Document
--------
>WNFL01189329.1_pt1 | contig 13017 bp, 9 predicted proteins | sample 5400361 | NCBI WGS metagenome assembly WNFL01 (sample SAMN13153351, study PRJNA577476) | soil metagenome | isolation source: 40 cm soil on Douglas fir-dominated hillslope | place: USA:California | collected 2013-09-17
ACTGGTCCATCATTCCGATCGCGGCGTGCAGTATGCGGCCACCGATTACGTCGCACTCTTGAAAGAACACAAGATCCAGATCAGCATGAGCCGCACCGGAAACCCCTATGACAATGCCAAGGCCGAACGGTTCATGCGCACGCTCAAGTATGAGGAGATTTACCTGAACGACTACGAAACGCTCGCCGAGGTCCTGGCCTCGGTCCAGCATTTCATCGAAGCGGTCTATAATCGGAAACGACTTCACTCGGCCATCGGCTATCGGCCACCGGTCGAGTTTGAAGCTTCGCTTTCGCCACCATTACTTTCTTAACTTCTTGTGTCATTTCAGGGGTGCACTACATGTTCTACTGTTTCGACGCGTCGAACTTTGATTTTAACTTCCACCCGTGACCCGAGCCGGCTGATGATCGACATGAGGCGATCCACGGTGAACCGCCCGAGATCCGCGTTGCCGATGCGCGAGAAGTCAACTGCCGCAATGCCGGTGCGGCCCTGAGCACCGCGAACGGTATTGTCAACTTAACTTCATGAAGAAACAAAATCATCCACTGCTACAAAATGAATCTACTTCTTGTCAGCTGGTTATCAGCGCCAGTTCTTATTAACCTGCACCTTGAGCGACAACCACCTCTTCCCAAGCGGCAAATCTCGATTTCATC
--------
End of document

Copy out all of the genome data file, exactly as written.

>WNFL01189329.1_pt1 | contig 13017 bp, 9 predicted proteins | sample 5400361 | NCBI WGS metagenome assembly WNFL01 (sample SAMN13153351, study PRJNA577476) | soil metagenome | isolation source: 40 cm soil on Douglas fir-dominated hillslope | place: USA:California | collected 2013-09-17
ACTGGTCCATCATTCCGATCGCGGCGTGCAGTATGCGGCCACCGATTACGTCGCACTCTTGAAAGAACACAAGATCCAGATCAGCATGAGCCGCACCGGAAACCCCTATGACAATGCCAAGGCCGAACGGTTCATGCGCACGCTCAAGTATGAGGAGATTTACCTGAACGACTACGAAACGCTCGCCGAGGTCCTGGCCTCGGTCCAGCATTTCATCGAAGCGGTCTATAATCGGAAACGACTTCACTCGGCCATCGGCTATCGGCCACCGGTCGAGTTTGAAGCTTCGCTTTCGCCACCATTACTTTCTTAACTTCTTGTGTCATTTCAGGGGTGCACTACATGTTCTACTGTTTCGACGCGTCGAACTTTGATTTTAACTTCCACCCGTGACCCGAGCCGGCTGATGATCGACATGAGGCGATCCACGGTGAACCGCCCGAGATCCGCGTTGCCGATGCGCGAGAAGTCAACTGCCGCAATGCCGGTGCGGCCCTGAGCACCGCGAACGGTATTGTCAACTTAACTTCATGAAGAAACAAAATCATCCACTGCTACAAAATGAATCTACTTCTTGTCAGCTGGTTATCAGCGCCAGTTCTTATTAACCTGCACCTTGAGCGACAACCACCTCTTCCCAAGCGGCAAATCTCGATTTCATC